Below is a list of a few of the different types of paper Warhol used frequently:
(From the Catalogue Raisonne)

Arches: moldmade in France,100% cotton, neutral pH, watermarked

Arches Aquarelle: moldmade in France,100% cotton, Hot Pressed, Cold Pressed, and Rough, four deckles (sheets only), watermarked, chop marked

Beckett High White: machine-made in the US, 100% cotton

Lenox Museum Board: machine-made in the US, 100% cotton, neutral pH and buffered, Cold Pressed

Rives BFK: moldmade in France, 100% cotton, neutral pH, smooth, watermarked

Strathmore Bristol Series 500: machine-made in the US, 100% cotton, chop marked

Vellum: machine-made in the US, 100% sulfite

Warhol’s Printers:

The creation of a Warhol screenprint required two major components: Warhol’s creative genius and the printer to execute the idea. Warhol published many of his prints himself under the name Andy Warhol Enterprises, Inc., but he also employed various printing studios and individual printers as the demand for his work increased. The major printing studios and printers he used were Styria Studios Inc., Alexander Heinrici, and Rupert Jasen Smith, who did the majority of his printing. Other printers he used include Salvatore Silkscreen Co., who was responsible for Warhol’s soup cans, and Aetna Silkscreen Productions, who developed his Flowers series.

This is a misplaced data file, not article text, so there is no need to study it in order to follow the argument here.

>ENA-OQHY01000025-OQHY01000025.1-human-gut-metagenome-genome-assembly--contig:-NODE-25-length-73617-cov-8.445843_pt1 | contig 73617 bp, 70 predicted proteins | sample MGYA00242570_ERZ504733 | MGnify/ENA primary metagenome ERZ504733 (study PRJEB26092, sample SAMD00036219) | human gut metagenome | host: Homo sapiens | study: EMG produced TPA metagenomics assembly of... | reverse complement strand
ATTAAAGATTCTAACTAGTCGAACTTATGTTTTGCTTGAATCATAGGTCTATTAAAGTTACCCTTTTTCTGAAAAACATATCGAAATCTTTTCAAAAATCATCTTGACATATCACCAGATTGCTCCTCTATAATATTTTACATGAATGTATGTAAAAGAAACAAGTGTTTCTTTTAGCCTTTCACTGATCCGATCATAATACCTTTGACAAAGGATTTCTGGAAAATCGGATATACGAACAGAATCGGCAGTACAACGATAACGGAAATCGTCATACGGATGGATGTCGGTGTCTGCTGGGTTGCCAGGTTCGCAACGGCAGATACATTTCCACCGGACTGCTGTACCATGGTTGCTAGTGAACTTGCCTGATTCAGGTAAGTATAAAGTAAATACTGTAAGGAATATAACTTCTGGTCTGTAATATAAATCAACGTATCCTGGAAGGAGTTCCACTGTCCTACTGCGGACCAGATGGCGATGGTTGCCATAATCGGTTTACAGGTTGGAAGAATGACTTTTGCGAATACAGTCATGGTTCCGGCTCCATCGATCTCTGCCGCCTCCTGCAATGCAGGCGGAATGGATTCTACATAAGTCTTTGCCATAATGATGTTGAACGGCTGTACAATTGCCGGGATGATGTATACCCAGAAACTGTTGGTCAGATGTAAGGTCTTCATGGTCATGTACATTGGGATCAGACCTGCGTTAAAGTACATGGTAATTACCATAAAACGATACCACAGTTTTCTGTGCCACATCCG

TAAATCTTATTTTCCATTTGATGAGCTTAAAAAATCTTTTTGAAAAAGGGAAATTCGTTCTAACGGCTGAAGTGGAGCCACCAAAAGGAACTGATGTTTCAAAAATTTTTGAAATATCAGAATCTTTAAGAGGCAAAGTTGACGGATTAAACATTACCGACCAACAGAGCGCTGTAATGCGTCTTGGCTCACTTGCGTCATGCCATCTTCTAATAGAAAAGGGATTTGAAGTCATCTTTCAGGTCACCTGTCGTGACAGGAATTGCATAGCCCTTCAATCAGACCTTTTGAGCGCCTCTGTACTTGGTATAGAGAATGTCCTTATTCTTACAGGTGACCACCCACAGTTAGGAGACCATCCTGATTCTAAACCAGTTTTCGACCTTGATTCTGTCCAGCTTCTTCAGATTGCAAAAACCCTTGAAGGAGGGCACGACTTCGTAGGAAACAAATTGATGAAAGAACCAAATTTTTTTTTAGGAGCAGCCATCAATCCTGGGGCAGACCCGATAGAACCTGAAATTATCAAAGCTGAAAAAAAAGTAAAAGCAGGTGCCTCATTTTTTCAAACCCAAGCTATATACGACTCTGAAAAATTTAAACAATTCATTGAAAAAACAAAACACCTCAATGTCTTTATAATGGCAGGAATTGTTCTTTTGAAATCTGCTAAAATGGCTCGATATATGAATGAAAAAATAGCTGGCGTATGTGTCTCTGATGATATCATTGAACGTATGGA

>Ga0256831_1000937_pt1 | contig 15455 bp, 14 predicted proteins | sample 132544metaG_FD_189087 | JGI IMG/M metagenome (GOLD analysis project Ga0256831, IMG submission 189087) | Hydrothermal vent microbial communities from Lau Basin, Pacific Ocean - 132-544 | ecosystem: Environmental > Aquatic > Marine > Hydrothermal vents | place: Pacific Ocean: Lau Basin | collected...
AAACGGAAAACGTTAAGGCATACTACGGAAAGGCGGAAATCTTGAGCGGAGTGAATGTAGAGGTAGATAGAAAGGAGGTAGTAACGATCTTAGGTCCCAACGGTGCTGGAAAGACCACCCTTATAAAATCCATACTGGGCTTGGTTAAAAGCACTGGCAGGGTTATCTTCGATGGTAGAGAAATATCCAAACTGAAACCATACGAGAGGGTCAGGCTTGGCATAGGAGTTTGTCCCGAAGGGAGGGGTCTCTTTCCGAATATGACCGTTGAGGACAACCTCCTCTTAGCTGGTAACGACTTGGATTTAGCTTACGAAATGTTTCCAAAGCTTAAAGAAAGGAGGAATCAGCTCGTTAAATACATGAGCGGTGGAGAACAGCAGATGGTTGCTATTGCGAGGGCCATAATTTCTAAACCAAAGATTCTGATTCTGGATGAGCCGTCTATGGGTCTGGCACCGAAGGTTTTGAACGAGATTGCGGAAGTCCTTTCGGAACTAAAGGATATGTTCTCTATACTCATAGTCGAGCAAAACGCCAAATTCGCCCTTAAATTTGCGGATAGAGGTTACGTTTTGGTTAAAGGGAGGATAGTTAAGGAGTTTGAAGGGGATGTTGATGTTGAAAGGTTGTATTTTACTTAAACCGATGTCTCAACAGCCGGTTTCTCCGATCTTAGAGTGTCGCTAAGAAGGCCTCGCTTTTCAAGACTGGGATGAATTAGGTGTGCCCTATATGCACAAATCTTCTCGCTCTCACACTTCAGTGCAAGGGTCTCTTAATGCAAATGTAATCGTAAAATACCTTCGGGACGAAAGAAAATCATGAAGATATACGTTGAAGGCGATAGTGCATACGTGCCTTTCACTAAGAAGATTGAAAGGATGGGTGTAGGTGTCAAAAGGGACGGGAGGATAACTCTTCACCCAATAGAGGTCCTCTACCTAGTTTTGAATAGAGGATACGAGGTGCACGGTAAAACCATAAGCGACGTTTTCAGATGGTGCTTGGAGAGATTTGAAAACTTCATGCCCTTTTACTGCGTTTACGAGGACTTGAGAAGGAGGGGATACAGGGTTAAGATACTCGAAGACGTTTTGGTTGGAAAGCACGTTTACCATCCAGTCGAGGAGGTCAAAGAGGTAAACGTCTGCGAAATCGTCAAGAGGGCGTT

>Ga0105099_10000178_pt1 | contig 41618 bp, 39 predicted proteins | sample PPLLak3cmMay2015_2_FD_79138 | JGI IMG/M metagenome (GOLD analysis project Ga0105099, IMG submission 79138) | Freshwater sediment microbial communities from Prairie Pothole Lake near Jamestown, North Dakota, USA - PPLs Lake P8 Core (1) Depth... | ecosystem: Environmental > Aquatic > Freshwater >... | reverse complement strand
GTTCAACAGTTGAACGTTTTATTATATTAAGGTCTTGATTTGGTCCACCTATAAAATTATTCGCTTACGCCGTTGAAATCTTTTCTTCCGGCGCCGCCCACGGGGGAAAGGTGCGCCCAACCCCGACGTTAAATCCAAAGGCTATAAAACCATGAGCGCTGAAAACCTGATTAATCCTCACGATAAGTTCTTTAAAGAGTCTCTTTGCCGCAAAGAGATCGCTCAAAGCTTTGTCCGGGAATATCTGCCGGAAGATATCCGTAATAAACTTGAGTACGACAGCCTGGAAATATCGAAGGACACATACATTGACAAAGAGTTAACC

Styria Studios Inc. is a New York based publishing company who printed one of Warhol’s most infamous series, Mao, in 1972. Comprised of 10 prints, this became a controversial and iconic series of work for him and put Styria Studios on the map.